Let It Be Known

 

A few missing buttons notwithstanding I'm ready to say... my Epistrophy cardigan is complete! Hurray!

And just in time for our San Francisco summer (think cold gloomy weather)! I've been wearing this cardi nonstop since it came off the blocking board. Thank you, Kate Davies, for an incredible pattern! And thanks to Mary for the yarn! All my project notes (of which there are many) and a few extra photos can be found on my Ravelry page.

 

Aran Weight Sweaters

 

Clockwise from left to right: 1. Wainwright by Bristol Ivy, 2. Dressage by Amy Miller, 3. Samantha by Amy Miller, 4. Parapluie by Hilary Smith Callis, 5. Golden Wheat Cardigan by Veera Välimäki

Now that Epistrophy is almost complete (I know! It's on the blocking board right now!), I'm getting ready to unravel my next sweater for Project No. 8. Unfortunately the aran weight pattern options in my Ravelry Library are rather minimal right now, but I've selected a few that I think might work. Now I just need to unravel, determine the yardage, wash, pick a pattern, and get to knitting!

 

Epistrophy in Progress

 

I am so close to completing Epistrophy! I only have a wee bit of the sleeve left to knit, some blocking, and the button band ribbon to add. Hooray! I finally settled on this adorable tape to cover the steek edges and it should arrive in the next couple weeks (all the way from South Korea!). 

I'll post more pictures and some thoughts on the knitting process when the cardi's 100% complete. Don't be surprised if it's a month from now... that's just how this sweater and I roll. Slowwwww mooootion. My monthly knitting average has gone wayyyy down. Get it together, Kylin!

 

Outlander Knitwear

 

I'm slowly watching the Outlander series and have been surprised--nay, heartened!--by the amount of knitwear on the show!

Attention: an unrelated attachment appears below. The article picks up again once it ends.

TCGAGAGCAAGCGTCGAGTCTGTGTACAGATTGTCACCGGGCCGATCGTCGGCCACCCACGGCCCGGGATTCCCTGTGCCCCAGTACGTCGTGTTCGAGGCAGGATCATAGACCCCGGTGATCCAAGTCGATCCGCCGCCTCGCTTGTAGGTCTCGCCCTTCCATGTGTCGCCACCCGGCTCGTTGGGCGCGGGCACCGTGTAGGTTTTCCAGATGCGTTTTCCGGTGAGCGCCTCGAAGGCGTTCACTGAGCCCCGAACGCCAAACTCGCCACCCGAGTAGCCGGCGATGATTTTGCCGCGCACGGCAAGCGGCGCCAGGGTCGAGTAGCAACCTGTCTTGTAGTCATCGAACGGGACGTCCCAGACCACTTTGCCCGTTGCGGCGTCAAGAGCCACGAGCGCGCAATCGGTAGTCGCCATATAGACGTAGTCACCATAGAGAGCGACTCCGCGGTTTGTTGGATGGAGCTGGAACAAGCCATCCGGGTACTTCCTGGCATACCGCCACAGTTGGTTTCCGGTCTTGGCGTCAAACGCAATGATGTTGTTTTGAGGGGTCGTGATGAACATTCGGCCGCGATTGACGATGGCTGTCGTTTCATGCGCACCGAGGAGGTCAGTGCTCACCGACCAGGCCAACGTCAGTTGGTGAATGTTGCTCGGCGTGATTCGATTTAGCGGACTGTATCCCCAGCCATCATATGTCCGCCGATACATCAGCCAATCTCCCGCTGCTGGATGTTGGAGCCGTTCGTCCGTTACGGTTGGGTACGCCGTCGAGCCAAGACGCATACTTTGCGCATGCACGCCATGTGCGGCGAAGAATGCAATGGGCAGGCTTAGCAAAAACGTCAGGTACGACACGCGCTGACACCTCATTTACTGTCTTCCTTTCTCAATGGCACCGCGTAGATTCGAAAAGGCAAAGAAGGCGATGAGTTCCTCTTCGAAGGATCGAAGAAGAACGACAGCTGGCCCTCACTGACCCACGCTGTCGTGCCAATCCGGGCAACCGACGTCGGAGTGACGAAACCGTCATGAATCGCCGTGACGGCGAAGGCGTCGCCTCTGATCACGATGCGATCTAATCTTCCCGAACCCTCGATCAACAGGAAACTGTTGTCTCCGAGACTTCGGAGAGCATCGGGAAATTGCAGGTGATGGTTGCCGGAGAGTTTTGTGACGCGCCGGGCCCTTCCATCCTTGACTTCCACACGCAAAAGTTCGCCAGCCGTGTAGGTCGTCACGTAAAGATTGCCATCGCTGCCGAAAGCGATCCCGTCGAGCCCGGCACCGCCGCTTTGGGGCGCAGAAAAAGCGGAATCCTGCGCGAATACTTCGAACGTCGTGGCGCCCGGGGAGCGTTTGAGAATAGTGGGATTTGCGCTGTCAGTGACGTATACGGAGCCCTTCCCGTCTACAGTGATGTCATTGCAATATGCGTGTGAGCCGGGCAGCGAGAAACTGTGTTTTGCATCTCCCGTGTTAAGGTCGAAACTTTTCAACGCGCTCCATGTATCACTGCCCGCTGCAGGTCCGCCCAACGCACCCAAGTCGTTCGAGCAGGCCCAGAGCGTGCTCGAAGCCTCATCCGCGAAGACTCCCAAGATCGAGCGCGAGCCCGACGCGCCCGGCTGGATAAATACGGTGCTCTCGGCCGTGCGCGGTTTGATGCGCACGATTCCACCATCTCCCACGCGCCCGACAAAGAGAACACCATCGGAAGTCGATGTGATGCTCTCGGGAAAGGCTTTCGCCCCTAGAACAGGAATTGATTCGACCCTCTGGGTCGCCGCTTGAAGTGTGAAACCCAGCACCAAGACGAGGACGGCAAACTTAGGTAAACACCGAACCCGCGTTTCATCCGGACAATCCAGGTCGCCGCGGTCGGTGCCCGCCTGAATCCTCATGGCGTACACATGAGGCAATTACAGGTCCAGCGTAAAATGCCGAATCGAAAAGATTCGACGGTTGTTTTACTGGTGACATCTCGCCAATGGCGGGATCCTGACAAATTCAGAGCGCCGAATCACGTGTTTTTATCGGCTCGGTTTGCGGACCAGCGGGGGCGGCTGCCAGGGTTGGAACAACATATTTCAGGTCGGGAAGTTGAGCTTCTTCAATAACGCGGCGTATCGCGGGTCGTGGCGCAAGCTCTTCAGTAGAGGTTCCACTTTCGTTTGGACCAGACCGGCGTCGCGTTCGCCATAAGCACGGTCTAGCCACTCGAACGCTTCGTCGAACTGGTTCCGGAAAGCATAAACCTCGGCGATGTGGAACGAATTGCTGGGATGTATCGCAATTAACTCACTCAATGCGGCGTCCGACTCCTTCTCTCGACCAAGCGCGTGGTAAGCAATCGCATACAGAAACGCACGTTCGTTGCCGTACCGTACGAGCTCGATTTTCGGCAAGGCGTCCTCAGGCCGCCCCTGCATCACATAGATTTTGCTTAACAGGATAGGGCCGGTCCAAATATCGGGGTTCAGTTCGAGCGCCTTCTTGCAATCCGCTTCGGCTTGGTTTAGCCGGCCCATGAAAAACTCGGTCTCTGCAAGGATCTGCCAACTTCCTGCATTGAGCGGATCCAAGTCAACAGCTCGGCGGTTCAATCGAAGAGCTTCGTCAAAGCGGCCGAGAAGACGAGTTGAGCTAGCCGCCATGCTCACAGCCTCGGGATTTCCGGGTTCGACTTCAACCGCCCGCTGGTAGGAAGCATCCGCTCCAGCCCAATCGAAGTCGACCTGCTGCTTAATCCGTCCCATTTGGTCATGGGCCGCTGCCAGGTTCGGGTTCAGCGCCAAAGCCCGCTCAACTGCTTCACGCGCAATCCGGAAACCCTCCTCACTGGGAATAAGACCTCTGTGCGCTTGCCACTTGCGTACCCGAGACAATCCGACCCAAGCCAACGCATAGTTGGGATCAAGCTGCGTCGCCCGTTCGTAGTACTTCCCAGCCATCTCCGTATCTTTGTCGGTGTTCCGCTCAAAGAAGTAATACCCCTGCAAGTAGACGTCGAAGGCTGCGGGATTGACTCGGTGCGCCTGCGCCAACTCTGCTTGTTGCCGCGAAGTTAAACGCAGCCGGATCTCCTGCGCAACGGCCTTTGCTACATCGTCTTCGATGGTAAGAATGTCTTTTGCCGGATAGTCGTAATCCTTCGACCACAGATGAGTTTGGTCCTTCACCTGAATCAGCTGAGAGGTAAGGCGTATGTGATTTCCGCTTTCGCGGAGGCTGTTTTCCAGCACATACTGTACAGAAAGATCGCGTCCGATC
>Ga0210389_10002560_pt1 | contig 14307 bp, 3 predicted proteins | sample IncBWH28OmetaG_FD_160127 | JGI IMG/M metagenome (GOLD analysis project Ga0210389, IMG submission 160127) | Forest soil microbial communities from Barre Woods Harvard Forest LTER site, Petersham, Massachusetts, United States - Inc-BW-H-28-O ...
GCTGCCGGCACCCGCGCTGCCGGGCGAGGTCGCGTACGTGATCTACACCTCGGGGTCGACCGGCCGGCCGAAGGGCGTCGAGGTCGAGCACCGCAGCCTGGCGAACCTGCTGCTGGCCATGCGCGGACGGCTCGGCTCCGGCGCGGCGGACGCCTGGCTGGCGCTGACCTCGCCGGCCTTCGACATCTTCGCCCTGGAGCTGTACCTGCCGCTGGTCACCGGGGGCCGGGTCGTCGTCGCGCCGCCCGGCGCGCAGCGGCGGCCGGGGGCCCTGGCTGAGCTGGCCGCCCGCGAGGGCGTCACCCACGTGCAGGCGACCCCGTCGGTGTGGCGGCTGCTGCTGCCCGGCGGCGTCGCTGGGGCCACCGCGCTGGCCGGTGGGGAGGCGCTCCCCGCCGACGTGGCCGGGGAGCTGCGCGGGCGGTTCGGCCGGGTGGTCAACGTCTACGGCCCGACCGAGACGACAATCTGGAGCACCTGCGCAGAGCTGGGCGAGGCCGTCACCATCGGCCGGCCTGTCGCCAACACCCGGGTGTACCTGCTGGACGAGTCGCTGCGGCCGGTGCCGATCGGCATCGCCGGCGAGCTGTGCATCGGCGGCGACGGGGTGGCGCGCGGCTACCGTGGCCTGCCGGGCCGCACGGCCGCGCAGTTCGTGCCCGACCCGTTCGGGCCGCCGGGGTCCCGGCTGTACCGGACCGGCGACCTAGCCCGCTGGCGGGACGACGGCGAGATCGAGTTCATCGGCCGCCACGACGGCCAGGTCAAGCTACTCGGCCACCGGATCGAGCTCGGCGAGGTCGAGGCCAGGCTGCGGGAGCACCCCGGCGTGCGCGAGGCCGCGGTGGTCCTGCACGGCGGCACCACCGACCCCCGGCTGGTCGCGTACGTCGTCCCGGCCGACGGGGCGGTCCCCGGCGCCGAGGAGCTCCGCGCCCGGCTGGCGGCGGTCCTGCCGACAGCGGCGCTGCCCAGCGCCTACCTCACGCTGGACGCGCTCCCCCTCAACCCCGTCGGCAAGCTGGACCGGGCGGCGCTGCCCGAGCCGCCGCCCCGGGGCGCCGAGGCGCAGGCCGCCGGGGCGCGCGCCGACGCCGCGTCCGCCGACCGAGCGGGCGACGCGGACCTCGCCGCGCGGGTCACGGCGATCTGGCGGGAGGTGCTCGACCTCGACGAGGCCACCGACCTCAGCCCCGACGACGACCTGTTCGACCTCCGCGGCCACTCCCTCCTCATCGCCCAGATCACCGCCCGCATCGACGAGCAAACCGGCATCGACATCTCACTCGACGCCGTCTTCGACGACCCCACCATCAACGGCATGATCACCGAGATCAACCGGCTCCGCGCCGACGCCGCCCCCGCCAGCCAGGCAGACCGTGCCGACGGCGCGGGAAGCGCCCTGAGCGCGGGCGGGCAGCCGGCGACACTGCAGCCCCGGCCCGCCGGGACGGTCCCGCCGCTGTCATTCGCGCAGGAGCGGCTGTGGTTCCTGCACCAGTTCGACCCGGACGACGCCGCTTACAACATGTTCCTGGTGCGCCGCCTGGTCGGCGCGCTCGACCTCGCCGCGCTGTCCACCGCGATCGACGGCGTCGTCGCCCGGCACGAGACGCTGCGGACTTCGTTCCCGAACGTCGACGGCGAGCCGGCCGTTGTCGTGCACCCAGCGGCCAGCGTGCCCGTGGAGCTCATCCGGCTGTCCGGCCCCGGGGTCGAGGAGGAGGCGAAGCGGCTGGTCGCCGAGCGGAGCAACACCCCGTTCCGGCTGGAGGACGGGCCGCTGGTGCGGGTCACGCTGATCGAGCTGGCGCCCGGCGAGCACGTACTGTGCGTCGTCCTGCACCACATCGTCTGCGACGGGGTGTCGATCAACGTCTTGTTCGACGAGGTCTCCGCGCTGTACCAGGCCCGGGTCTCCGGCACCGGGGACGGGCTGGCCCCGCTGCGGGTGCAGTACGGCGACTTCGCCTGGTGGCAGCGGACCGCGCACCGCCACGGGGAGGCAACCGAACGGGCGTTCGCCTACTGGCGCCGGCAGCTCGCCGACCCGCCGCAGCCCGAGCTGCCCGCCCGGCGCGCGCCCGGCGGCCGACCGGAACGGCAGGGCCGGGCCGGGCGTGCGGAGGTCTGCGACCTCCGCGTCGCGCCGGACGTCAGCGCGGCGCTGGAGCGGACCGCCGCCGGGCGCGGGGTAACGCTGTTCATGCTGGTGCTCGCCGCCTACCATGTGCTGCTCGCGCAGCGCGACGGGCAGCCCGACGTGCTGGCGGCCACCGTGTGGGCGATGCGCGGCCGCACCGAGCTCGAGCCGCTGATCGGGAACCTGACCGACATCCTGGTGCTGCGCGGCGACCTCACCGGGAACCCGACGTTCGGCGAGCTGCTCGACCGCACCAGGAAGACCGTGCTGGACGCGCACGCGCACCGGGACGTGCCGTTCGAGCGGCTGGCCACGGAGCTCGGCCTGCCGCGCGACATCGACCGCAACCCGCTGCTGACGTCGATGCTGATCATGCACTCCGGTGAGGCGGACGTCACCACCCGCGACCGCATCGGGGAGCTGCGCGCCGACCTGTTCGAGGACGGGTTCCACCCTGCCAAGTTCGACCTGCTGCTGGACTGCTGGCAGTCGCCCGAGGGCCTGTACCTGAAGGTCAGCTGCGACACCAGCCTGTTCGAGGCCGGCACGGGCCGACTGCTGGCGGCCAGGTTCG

Today, The Muse published Kelly Faircloth's interview with Outlander costume designer Terry Dresbach. Get ready for the inside scoop on the show's knits!

Tell me about the knitwear specifically. Because that was one of the things that stuck out to me. I was watching and thought wow, I need a giant cowl scarf, which is not something I usually say to myself.
Who knew? It’s so funny that that has garnered the attention that it has. There’s people all over the world madly knitting Claire cowls. And it was literally a spur of the moment decision. She looked cold. All the men are bundled up to their chins and here’s this woman and she’s not covered and we could have put what’s called a fichu on her, which is a linen kerchief that goes around her neck. That didn’t look warm enough. And you’re thinking, she’ll die! And we literally pulled—I don’t even know why I had this piece. Who knows why it was sitting in my office. We pulled this knit cowl out and put it on her and it was like, Oh, there she is.
Then we went back and went Ok, is this a legitimate garment? Can we justify this? So we did a lot of research and there was indeed knitwear. Was it knit in the way that scarf was? Don’t have any research that says it was, don’t have research that says it wasn’t. So we concocted a story that Mrs. Fitz got tired of using regular knitting needles and had the local woodworker make her really big ones and then she made knit stuff for everybody. And I dare anybody to tell me she didn’t do it!